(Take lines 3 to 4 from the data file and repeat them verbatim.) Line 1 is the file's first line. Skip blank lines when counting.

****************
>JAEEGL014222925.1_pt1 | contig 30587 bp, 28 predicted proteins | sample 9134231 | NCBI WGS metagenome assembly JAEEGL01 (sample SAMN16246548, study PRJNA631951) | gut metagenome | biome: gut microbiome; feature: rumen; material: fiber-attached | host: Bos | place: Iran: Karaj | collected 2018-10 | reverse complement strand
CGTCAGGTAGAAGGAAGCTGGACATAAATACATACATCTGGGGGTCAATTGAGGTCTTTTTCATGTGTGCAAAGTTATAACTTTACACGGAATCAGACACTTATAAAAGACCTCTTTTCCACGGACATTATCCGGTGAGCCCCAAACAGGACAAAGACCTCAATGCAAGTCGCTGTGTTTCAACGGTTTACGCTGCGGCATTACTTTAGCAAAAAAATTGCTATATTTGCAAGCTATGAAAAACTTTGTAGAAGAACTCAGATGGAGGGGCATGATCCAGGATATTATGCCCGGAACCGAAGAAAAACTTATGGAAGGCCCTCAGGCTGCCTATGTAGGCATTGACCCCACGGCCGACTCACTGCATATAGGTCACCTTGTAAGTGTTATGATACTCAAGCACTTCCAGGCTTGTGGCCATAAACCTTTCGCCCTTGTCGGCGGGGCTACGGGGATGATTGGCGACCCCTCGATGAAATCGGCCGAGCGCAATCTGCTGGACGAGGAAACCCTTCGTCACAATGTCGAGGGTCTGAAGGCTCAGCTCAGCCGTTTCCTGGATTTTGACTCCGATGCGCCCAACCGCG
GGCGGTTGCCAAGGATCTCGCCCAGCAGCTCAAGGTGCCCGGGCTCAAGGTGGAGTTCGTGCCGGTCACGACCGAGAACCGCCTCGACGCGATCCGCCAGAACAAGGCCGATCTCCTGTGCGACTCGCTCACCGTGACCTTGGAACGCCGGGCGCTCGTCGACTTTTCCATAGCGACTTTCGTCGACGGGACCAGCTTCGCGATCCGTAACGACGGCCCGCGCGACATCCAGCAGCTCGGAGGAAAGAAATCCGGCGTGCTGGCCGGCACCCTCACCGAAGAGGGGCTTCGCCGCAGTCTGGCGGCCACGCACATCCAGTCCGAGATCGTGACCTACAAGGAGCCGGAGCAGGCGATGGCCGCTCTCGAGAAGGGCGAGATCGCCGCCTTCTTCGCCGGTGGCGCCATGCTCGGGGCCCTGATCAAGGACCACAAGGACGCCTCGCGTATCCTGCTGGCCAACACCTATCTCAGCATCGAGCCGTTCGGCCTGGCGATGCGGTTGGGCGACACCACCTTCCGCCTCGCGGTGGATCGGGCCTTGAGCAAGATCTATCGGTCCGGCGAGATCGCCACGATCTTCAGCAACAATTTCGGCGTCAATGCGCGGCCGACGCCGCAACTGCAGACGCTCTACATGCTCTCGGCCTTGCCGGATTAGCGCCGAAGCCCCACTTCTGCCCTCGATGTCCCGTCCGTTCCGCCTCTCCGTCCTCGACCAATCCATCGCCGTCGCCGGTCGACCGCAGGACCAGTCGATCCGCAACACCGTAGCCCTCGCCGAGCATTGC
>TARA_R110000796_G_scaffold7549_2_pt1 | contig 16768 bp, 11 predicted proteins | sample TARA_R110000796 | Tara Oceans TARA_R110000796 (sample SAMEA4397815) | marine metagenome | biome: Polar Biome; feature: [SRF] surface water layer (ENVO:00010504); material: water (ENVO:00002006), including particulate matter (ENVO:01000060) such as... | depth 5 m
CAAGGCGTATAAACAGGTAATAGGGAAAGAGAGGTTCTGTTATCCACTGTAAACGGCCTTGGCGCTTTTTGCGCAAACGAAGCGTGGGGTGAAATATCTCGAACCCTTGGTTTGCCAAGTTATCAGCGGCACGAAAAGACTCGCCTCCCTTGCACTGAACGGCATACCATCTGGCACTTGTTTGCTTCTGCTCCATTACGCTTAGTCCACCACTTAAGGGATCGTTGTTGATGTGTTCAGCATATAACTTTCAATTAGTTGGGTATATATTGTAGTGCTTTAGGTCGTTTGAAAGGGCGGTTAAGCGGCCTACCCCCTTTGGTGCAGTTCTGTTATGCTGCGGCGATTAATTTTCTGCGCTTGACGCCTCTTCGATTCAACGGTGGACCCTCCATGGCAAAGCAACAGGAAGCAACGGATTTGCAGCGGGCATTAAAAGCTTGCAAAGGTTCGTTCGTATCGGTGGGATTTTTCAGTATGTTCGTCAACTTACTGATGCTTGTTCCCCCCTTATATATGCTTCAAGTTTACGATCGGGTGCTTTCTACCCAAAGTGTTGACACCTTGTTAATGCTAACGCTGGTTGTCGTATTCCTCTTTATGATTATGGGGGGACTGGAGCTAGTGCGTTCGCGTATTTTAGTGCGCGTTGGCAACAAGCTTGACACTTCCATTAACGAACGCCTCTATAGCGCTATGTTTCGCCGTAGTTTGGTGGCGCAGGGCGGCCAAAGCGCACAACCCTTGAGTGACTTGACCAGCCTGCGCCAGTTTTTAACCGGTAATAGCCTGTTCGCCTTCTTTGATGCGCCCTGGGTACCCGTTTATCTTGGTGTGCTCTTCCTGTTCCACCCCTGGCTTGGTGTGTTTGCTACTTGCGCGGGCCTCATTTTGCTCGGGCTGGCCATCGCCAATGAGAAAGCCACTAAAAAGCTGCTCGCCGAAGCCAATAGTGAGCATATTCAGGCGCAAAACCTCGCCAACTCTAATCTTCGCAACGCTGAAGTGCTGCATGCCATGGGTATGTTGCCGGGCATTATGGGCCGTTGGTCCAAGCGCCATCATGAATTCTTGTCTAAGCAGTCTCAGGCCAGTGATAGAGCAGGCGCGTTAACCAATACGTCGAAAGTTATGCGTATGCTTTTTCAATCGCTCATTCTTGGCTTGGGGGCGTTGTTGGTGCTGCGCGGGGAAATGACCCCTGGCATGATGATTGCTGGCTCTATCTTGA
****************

GGCGGTTGCCAAGGATCTCGCCCAGCAGCTCAAGGTGCCCGGGCTCAAGGTGGAGTTCGTGCCGGTCACGACCGAGAACCGCCTCGACGCGATCCGCCAGAACAAGGCCGATCTCCTGTGCGACTCGCTCACCGTGACCTTGGAACGCCGGGCGCTCGTCGACTTTTCCATAGCGACTTTCGTCGACGGGACCAGCTTCGCGATCCGTAACGACGGCCCGCGCGACATCCAGCAGCTCGGAGGAAAGAAATCCGGCGTGCTGGCCGGCACCCTCACCGAAGAGGGGCTTCGCCGCAGTCTGGCGGCCACGCACATCCAGTCCGAGATCGTGACCTACAAGGAGCCGGAGCAGGCGATGGCCGCTCTCGAGAAGGGCGAGATCGCCGCCTTCTTCGCCGGTGGCGCCATGCTCGGGGCCCTGATCAAGGACCACAAGGACGCCTCGCGTATCCTGCTGGCCAACACCTATCTCAGCATCGAGCCGTTCGGCCTGGCGATGCGGTTGGGCGACACCACCTTCCGCCTCGCGGTGGATCGGGCCTTGAGCAAGATCTATCGGTCCGGCGAGATCGCCACGATCTTCAGCAACAATTTCGGCGTCAATGCGCGGCCGACGCCGCAACTGCAGACGCTCTACATGCTCTCGGCCTTGCCGGATTAGCGCCGAAGCCCCACTTCTGCCCTCGATGTCCCGTCCGTTCCGCCTCTCCGTCCTCGACCAATCCATCGCCGTCGCCGGTCGACCGCAGGACCAGTCGATCCGCAACACCGTAGCCCTCGCCGAGCATTGC
>TARA_R110000796_G_scaffold7549_2_pt1 | contig 16768 bp, 11 predicted proteins | sample TARA_R110000796 | Tara Oceans TARA_R110000796 (sample SAMEA4397815) | marine metagenome | biome: Polar Biome; feature: [SRF] surface water layer (ENVO:00010504); material: water (ENVO:00002006), including particulate matter (ENVO:01000060) such as... | depth 5 m